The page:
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  • Fuzzy Cumulonimbus CloudFuzzy Cumulonimbus Cloud friend pelican soft and relaxing mouthRegistered User regular
    Binti is next from her on my reading list. Got very good reviews.

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  • BogartBogart Streetwise Hercules Fighting The Rising Odds Registered User, Moderator mod
    John le Carre has died. At 89, you can't say he didn't have a good innings, and he leaves behind a fine body of work. Smiley will go on in the public consciousness for a long time, for the screen adaptations as much as anything else, but if those draw people to the books then so much the better. Tinker, Tailor, Soldier, Spy remains the best thing of his I've read: a book about people talking obliquely in rooms, it is utterly compelling, fascinating and convincing.

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  • SolarSolar Registered User regular
    One of the best writers I ever had the fortune to read something by

    Really he was something else. The man could write a story about a man going to the shops to pick up a bottle of milk and you'd be engrossed.

    V1m
  • Redcoat-13Redcoat-13 Registered User regular
    Bogart wrote: »
    John le Carre has died. At 89, you can't say he didn't have a good innings, and he leaves behind a fine body of work. Smiley will go on in the public consciousness for a long time, for the screen adaptations as much as anything else, but if those draw people to the books then so much the better. Tinker, Tailor, Soldier, Spy remains the best thing of his I've read: a book about people talking obliquely in rooms, it is utterly compelling, fascinating and convincing.

    The Tinker Tailor series in my opinion, is his best work, I believe because of how closely it matched what he came across when working as an intelligence officer himself.

    It must have been partly inspired by the Cambridge Five spy ring, but having watched a documentary on this, Kim Philby et al. seemed to get away with things for so long because those higher up refused to believe an Oxbridge graduate could possibly be a spy. A rather depressing reason really, and a lesson not really learned considering who the UK currently has leading the country (I'm not suggesting that Johnson is a spy, merely that the political "elite" are completely useless yet seem to get jobs because they got a degree in Classics from Oxford who then give out other jobs to their chums).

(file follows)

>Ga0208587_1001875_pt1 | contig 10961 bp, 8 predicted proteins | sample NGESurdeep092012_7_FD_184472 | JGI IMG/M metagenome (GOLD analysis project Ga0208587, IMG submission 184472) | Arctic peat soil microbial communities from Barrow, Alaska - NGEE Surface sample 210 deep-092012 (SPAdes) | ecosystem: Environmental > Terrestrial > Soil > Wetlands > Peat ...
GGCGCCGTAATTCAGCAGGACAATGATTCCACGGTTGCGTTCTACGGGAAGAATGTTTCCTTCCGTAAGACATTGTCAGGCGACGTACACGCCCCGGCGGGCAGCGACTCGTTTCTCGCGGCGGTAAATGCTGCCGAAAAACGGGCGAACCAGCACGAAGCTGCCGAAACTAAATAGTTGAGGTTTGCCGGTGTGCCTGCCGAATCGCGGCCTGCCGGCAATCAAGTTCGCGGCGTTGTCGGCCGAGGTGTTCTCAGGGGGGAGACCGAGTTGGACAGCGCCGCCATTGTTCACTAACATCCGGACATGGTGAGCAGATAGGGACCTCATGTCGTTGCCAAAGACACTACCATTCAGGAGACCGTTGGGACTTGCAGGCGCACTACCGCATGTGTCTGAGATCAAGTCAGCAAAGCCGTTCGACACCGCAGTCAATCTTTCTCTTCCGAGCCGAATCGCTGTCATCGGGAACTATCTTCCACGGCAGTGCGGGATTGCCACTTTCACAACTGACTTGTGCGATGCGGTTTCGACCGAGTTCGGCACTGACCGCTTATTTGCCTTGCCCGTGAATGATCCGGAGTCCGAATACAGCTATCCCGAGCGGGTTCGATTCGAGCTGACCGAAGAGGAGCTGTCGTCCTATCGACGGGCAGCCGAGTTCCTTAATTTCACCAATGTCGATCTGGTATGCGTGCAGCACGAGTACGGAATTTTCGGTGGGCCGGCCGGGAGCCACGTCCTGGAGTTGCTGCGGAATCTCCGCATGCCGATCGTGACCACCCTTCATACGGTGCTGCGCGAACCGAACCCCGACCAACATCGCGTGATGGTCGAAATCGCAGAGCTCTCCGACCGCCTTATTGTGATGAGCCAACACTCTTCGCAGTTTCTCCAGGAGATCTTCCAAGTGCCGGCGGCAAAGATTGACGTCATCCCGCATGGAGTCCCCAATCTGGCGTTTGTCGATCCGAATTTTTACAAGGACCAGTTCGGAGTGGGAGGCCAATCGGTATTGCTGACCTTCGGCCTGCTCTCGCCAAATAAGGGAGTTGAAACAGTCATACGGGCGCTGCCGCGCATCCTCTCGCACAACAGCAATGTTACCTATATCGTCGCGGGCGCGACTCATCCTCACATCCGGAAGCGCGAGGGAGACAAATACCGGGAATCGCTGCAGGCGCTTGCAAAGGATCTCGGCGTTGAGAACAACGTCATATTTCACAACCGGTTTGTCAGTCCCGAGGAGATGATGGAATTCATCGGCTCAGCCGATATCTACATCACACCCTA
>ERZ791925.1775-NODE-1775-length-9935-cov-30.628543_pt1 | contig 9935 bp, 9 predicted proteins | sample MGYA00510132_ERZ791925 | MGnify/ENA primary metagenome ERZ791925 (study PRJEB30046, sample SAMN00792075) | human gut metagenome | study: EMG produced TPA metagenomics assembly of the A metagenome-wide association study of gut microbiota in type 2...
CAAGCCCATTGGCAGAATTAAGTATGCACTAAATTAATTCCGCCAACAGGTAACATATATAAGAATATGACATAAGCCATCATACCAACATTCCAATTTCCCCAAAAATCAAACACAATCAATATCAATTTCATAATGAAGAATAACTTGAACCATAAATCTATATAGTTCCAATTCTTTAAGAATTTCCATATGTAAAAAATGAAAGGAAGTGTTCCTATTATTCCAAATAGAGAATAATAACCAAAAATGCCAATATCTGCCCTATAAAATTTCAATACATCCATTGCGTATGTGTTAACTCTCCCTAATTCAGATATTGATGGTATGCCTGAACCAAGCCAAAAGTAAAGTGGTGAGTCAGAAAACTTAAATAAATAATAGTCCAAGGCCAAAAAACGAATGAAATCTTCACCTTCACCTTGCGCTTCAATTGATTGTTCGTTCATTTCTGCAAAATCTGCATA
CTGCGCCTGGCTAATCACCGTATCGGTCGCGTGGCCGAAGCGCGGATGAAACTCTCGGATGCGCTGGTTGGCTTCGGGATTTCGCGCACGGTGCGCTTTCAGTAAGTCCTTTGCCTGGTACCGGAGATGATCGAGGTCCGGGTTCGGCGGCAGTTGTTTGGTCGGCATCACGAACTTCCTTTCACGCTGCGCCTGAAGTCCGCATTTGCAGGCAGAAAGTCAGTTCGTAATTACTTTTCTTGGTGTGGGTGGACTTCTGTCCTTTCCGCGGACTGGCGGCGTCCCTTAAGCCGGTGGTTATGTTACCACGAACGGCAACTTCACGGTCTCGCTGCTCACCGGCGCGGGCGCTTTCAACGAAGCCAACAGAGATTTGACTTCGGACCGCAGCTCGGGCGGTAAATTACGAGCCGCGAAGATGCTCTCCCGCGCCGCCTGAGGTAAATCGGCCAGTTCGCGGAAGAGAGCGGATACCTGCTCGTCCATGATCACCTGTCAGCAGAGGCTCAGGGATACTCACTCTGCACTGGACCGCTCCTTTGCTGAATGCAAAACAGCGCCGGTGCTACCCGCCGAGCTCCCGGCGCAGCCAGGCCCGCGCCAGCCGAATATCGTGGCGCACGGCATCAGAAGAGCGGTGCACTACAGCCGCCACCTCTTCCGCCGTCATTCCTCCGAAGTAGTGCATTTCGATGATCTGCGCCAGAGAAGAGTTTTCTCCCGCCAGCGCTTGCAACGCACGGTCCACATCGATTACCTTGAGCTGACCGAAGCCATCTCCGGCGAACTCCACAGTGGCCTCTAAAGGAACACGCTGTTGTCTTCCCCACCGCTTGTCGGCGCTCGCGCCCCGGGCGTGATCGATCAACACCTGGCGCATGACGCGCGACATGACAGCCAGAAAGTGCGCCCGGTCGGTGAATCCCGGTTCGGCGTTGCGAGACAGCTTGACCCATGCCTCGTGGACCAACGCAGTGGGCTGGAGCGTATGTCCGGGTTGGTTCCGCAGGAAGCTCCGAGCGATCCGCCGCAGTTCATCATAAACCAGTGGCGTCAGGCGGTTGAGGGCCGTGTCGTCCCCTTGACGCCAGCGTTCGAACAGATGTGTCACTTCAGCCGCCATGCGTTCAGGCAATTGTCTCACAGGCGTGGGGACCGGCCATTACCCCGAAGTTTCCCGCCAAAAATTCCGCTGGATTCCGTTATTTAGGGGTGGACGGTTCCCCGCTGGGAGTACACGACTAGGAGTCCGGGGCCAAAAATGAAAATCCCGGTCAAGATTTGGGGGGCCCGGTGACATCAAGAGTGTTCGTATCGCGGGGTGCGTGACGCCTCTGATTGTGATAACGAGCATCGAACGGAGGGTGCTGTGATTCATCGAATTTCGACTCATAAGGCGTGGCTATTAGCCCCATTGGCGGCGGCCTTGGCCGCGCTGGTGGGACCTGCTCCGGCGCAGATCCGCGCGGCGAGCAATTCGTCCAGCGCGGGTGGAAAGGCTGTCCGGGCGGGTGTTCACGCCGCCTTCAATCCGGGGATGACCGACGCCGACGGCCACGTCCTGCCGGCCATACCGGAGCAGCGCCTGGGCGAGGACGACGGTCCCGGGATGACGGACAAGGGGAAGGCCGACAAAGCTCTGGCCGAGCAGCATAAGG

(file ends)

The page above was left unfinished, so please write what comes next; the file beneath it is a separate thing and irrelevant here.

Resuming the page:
Anyway, I love Tinker Tailor and Smiley's People. I try to read them at least once a year. They're incredible.

    I feel obliged to point out that Le Carre has a son, Nick Harkaway, and he has written some fantastic books; The Gone Away World, Angelmaker and Tigerman. He seems to have a similar talent when it comes to writing.

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    V1m
  • nexuscrawlernexuscrawler Registered User regular
    Bogart wrote: »
    John le Carre has died. At 89, you can't say he didn't have a good innings, and he leaves behind a fine body of work. Smiley will go on in the public consciousness for a long time, for the screen adaptations as much as anything else, but if those draw people to the books then so much the better. Tinker, Tailor, Soldier, Spy remains the best thing of his I've read: a book about people talking obliquely in rooms, it is utterly compelling, fascinating and convincing.

    Really the only one of the "doorstopper political thriller" writers worth a damn. Hell of a writer

  • Solomaxwell6Solomaxwell6 Registered User regular
    edited December 2020
    Septus wrote: »
    Quid wrote: »
    Finished Rhythm of War. It’s good compared to most books but doesn’t really compare to the first three. Sanderson is clearly setting up for the book five climax.

    Has Sanderson given a good indication of just how self contained the first five Stormlight books will be? I think I could get myself interested in starting them if I'm not hanging on open plot threads for years until all 10 are finished.

    He's said there's a time skip and characters will shuffle importance. So main characters from the first arc will be secondary in the second arc, and vice versa. It sounds like it'll be fairly self-contained, but with some loose ends. At the very least, I'm sure the immediate conflict we've seen so far will be resolved. Then the big bad might be defeated (and replaced for arc 2) or, more likely, arc 2 is his second fiendish plot.